Some thoughts from Gene Upshaw

In June of 2008, just 2 months before Gene Upshaw’s death and one month after the NFL owners opted out of the current labor deal that will expire at midnight on Thursday, I did a 90-minute interview with the late NFLPA executive director in his Washington, D.C. office. Here a few interesting snippets from that interview:

(on former commissioner Paul Tagliabue): ``Probably the most important thing Paul has done is kept us out of the courtroom. He knew and I knew that if we stayed out of the courtroom and used the league’s assets, which is the players, we could grow the game in a way that would be unbelievable. And that’s what happened.’’

(on the owners wanting cap credit for stadium repairs and other capital improvements in addition to stadium construction): ``That’s the issue. We agreed it had to be revenue-producing (to get cap credit from the union). They can’t just do stuff because they want to do it and think we’re going to help pay for it. That’s not going to happen. Because at the end of the day, they still own the stadium, not us.’’

(on Tagliabue’s successor, Roger Goodell): ``Rogers has to be able to do what Paul was able to do all those years, which was build a consensus. Paul never walked into a room and took a vote. It took him time. That was the way he worked. But there are a lot of new owners now that Roger’s dealing with that Paul didn’t have to deal with. That makes the dynamics a little different. But Roger and I have been able to work together on all of the issues so far. This (a new CBA) will be the test. This will definitely be the test. Because the thing about what we both do, I have to deliver the players and he has to deliver the owners. If either one of us can’t do that, we can’t make a deal. There won’t be a deal. I need him to be strong and he needs me to be strong.’’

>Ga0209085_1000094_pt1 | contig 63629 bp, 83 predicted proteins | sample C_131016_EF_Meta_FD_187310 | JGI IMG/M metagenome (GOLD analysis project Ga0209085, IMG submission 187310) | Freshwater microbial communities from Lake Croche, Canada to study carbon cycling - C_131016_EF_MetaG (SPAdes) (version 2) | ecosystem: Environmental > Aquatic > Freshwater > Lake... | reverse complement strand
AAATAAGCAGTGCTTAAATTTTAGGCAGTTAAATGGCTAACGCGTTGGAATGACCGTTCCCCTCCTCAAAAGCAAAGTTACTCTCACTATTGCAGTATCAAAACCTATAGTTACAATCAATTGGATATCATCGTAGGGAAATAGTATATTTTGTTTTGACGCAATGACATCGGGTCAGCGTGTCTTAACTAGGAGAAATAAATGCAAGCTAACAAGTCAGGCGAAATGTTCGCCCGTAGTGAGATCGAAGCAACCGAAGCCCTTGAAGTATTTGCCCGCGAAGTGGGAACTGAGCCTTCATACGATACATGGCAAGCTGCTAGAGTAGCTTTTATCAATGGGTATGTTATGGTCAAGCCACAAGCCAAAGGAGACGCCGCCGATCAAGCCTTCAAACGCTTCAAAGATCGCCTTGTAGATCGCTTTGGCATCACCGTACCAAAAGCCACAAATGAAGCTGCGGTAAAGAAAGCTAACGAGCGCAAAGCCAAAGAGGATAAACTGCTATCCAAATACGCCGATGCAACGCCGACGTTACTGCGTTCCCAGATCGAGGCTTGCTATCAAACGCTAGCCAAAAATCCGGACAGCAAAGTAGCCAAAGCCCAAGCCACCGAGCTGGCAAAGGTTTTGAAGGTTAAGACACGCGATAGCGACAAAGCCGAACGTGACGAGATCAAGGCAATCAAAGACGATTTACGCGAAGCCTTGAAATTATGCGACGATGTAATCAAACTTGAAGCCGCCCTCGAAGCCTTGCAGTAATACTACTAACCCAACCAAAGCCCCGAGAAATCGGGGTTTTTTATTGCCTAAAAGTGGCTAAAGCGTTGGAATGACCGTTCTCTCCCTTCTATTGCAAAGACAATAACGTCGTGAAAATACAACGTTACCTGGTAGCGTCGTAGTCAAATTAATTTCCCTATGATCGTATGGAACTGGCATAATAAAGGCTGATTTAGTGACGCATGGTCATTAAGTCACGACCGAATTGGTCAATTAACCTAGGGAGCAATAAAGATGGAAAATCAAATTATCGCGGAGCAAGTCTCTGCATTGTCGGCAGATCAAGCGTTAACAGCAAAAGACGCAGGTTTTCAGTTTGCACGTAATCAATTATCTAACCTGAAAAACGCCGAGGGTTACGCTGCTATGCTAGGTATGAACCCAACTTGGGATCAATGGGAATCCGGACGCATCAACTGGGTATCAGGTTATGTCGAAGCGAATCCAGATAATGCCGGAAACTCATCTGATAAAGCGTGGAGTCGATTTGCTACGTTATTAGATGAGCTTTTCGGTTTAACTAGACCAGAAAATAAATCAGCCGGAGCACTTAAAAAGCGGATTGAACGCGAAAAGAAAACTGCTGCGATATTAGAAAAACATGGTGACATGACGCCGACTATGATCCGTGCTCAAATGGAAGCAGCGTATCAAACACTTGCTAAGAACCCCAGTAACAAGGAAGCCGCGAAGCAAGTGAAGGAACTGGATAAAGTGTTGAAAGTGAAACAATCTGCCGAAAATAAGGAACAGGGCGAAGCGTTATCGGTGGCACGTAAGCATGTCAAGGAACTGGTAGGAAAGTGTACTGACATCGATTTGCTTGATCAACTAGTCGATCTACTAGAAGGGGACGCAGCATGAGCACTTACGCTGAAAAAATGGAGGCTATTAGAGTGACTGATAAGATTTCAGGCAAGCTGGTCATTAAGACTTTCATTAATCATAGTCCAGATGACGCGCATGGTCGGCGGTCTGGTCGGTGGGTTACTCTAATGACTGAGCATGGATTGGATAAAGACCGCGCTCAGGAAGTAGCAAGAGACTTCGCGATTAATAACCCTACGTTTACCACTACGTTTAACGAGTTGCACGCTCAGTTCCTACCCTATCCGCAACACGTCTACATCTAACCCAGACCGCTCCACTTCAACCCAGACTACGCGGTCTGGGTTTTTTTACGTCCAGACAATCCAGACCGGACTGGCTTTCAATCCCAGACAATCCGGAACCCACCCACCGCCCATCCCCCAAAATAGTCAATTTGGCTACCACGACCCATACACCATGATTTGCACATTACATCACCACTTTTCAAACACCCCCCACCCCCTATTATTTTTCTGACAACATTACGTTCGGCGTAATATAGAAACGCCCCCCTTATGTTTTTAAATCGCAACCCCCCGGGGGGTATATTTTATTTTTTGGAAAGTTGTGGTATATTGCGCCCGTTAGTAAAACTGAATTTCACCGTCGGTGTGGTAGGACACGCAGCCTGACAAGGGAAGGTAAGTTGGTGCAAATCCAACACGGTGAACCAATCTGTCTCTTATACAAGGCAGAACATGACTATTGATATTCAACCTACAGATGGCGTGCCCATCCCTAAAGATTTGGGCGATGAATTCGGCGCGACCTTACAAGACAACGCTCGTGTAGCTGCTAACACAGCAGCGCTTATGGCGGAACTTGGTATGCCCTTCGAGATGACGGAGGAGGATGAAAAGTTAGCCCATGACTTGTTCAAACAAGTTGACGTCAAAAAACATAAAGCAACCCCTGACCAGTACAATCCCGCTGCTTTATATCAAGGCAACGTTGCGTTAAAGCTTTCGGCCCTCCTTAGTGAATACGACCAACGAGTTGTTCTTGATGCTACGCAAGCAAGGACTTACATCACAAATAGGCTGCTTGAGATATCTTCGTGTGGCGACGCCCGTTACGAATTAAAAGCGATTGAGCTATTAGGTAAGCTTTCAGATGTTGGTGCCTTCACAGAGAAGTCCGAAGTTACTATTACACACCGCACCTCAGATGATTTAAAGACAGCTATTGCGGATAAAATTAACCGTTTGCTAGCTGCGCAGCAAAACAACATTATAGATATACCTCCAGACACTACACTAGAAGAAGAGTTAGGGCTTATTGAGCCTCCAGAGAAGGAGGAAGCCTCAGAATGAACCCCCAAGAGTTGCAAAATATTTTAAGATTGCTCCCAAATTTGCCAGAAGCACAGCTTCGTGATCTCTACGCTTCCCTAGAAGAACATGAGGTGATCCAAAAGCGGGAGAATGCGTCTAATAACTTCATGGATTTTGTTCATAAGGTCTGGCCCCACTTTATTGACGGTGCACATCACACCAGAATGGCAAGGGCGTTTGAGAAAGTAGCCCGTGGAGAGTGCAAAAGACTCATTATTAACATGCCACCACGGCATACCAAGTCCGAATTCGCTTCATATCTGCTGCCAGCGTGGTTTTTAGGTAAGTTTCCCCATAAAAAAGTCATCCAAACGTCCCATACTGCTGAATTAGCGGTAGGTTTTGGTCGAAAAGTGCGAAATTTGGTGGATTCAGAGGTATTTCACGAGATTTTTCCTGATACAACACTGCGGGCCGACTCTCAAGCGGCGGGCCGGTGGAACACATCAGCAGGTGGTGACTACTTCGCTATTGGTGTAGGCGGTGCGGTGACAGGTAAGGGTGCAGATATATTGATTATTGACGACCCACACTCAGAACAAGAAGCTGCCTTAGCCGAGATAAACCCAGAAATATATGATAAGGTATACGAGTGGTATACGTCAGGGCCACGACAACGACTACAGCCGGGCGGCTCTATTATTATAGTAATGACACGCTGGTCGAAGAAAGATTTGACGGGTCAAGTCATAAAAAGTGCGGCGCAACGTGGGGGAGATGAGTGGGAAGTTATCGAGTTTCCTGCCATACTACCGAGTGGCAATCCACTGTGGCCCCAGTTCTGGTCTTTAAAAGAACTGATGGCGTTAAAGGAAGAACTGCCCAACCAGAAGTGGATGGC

(on the owners claim that the current labor deal is unbalanced and weighted too much toward the players) ``We’re not taking their word and their reporting system as a means to determine how well they’re doing. There’s a lot we would need to see and digest and believe. It can’t just be the same reporting package that (each team) sends to the league. Because they lie. If you look at the Packers financials from a year ago, they made $18 million. The league says, `Well, that’s an anomaly. They’re different.’ Yeah, they’re different (community-owned). But $18 million is $18 million. Any company would love to make $18 million. You’ve got stadiums and franchises increasing in value every year. You’ve got your payroll pretty much set. And you’re able to make $18 million profit? Not a bad deal.’’